Japan’s ruling party has pushed through bills that would increase the country’s military influence.
The move caused chaos in Japan’s legislative chamber as opposition politicians surged towards the chairman’s seat to protest the vote as ruling party members protected him.
A senior opposition leader later said they would not accept the vote, which happened without them knowing.
If the vote stands, the legislation will go to the upper house of parliament for final approval.
Japan’s military’s influence is a highly sensitive issue in the country where many take pride in the pacifist constitution.
The legislative stand-off is the latest development in a national debate about the way Japan uses its military. It has been a central question for the country since its armed forces were defeated in the Second World War.
Before the vote, opposition politicians introduced a no-confidence motion against the committee chairman, who earlier had tried to force the meeting to start.
The motion was the latest delaying tactic by opposition members who are trying to scrap the ruling party bills, which would allow the military to defend Japan’s allies even when the country is not under attack, work more closely with the US and other allies, and do more in international peacekeeping.
Despite the delays, the bills are likely to be passed eventually because Prime Minister Shinzo Abe’s ruling bloc has a majority in the upper house.
Mr Abe says Japan needs the bills to bolster its defence amid China’s growing assertiveness and to share global peacekeeping efforts. Opponents say the legislation violates Japan’s war-renouncing constitution, while putting Japan at risk of being embroiled in US-led wars.
The ruling party’s hope that final approval by the full upper house would take place later on Thursday appeared increasingly difficult as the opposition plans to propose a series of no-confidence votes against Mr Abe’s cabinet and its key members – a process likely to take more than half a day – before a house vote can take place.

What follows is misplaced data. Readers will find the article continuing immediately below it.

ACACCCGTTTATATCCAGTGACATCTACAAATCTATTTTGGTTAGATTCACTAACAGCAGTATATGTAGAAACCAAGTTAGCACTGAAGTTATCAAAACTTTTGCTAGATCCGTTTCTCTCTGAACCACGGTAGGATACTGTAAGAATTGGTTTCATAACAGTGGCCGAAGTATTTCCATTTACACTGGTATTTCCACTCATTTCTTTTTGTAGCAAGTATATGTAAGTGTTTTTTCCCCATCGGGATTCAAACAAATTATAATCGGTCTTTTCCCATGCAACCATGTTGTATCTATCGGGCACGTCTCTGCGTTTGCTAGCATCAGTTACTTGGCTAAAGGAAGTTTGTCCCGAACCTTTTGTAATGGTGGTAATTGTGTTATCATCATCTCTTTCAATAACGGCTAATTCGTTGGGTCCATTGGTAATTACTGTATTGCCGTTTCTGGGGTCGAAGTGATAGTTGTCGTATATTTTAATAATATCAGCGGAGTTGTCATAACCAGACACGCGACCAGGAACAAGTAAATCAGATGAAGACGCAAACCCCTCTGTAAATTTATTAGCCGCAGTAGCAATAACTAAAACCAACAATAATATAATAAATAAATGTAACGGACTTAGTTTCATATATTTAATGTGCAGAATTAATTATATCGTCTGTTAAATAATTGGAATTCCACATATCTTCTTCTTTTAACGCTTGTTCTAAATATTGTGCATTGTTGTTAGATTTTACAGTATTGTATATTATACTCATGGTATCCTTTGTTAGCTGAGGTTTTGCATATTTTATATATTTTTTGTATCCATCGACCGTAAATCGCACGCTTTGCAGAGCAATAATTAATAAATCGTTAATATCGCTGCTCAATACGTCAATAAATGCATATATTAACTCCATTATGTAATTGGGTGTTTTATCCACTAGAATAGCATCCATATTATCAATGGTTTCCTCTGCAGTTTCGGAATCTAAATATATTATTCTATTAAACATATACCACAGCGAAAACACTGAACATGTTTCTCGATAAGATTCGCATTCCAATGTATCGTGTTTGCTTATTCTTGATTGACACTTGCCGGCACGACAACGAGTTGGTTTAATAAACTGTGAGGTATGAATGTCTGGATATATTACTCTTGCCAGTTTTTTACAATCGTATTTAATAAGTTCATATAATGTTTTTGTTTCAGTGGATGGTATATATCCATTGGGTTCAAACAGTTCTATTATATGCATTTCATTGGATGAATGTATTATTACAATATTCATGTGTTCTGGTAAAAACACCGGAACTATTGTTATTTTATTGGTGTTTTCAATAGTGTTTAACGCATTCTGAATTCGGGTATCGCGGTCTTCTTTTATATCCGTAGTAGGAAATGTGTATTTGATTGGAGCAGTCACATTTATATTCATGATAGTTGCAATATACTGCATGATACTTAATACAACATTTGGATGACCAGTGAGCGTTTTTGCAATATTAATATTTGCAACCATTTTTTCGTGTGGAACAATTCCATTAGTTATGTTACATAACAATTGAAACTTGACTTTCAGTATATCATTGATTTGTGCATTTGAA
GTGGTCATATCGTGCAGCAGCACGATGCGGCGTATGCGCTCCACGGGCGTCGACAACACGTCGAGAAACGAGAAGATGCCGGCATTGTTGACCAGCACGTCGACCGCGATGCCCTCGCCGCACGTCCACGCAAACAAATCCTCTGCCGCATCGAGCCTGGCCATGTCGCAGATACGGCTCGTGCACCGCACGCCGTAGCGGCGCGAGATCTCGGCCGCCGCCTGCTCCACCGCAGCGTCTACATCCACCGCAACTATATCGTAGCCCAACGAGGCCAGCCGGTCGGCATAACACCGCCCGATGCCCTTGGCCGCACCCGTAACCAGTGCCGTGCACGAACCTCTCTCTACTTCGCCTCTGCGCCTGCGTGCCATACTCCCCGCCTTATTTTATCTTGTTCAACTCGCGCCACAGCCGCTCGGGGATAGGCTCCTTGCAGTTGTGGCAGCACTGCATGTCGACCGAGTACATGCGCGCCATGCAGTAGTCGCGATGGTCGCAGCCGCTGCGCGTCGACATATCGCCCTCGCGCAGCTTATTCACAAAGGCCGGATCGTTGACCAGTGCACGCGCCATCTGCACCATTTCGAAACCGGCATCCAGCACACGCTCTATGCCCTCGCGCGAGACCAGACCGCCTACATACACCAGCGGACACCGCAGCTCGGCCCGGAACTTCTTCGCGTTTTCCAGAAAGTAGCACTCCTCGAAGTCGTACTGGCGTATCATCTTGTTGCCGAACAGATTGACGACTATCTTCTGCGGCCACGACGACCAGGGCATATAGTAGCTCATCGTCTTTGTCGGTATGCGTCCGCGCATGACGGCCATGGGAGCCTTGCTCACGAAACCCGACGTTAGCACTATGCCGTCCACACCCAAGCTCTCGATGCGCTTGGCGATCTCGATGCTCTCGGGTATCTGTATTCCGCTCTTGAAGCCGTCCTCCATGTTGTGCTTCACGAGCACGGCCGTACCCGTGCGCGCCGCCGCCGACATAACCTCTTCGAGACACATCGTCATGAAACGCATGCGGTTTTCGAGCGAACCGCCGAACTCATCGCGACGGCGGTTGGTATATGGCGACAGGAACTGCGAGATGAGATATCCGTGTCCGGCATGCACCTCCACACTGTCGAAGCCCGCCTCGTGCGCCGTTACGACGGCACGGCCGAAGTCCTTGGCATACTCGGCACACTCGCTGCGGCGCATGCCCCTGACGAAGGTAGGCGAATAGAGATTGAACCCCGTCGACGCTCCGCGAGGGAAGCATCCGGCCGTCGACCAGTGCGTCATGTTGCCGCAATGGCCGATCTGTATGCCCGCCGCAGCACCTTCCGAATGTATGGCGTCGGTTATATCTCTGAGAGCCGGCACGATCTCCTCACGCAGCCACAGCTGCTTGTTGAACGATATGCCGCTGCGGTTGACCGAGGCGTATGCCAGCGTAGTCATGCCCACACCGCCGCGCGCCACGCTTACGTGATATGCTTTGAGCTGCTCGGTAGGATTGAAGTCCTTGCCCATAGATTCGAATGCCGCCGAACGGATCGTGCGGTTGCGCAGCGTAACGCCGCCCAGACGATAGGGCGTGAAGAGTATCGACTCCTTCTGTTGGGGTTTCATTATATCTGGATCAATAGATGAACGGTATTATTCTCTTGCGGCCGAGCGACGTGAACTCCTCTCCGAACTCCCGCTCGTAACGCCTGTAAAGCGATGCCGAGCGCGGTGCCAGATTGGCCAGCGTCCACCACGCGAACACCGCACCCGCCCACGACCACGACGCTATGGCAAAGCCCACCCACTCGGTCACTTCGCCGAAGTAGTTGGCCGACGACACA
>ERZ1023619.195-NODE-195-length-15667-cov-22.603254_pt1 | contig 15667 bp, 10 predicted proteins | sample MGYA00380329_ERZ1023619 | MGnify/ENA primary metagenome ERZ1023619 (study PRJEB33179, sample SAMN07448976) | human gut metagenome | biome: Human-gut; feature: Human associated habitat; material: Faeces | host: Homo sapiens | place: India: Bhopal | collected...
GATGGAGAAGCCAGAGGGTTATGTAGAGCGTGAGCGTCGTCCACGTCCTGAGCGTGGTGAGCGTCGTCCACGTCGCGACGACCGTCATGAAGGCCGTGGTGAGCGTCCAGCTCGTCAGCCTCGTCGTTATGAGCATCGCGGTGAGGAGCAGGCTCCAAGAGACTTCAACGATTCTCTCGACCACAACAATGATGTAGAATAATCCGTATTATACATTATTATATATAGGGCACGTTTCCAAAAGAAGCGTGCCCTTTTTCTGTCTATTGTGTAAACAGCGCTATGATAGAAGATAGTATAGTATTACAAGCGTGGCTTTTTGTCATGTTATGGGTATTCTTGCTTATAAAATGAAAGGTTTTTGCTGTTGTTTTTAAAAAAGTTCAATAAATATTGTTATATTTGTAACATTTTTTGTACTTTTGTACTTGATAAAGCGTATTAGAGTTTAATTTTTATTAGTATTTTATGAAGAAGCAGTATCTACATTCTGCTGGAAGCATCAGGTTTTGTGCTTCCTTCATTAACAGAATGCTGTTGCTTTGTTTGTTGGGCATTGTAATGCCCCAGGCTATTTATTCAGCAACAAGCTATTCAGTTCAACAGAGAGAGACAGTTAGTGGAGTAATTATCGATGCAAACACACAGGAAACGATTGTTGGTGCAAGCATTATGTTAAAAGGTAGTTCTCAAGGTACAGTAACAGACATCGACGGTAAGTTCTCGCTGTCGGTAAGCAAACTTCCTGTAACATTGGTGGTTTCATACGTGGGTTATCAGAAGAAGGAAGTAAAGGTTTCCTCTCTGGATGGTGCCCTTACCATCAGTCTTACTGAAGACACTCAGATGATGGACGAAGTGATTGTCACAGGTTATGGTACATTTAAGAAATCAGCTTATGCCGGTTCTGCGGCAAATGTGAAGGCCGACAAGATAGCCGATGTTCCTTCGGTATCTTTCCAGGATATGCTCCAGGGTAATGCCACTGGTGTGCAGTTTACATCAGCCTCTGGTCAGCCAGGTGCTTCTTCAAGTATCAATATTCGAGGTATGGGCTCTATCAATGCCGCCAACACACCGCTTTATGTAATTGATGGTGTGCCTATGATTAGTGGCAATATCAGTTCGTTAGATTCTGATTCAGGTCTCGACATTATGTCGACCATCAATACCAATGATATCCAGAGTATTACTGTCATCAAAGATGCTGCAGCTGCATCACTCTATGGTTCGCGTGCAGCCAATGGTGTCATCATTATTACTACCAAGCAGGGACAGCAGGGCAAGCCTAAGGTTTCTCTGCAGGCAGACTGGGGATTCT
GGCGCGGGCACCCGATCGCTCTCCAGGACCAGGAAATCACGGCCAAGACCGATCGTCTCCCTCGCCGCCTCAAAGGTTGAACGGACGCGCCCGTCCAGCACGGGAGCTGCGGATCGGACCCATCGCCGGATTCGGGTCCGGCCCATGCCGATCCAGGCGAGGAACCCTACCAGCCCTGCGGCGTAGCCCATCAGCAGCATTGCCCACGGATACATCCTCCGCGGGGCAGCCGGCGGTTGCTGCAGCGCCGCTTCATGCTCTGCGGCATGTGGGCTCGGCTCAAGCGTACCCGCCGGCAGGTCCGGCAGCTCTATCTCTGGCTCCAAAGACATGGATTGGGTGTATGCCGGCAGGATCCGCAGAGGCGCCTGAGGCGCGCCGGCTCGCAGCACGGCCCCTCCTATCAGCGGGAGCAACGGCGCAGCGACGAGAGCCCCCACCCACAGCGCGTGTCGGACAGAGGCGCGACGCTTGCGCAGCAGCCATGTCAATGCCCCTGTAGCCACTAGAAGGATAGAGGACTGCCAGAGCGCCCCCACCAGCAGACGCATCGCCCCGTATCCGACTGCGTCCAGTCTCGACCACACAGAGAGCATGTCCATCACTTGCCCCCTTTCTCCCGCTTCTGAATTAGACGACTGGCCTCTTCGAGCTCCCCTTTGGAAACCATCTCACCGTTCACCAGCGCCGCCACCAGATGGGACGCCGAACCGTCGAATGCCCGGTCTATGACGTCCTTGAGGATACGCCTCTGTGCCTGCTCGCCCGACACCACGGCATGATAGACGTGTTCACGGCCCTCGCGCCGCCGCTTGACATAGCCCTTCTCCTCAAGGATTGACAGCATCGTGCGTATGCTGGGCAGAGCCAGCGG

Those no-confidence motions, however, are purely symbolic and meant to be delaying tactics. They would have no impact on the stability of Mr Abe’s government.
Hundreds of protesters continued to rally outside the parliament building after a bigger demonstration by thousands the previous night.
“Anyone who understands the basic principle of the constitution cannot help but oppose the legislation,” Aki Okuda, a leader of the group Students Emergency Action for Liberal Democracies, told reporters. “It’s ridiculous, and the bills’ legal questions have fuelled the people’s anger.”
The bills, passed by the more powerful lower house in July, have since been debated in the upper house. Mr Abe’s ruling party wants them approved by Friday to avoid a swelling of protests during an upcoming five-day weekend. Mr Abe also promised the US that the bills would pass in parliament by the summer.
Media surveys have consistently showed a majority of respondents oppose the legislation. One released on Monday by the liberal-leaning Asahi newspaper showed 54% opposed the bills, compared to 29% supporting them.
Opposition politicians, led by the Democratic Party of Japan, prevented colleagues from entering a designated upper house chamber all night on Wednesday. They filled the hallway outside the room, blocking the chairman and holding up a preliminary question-and-answer session.
Katsuya Okada, head of the party, said it was “outrageous” for Mr Abe’s ruling block to rush a vote on legislation that has split the nation. “We must join our forces and block their ploy,” he said.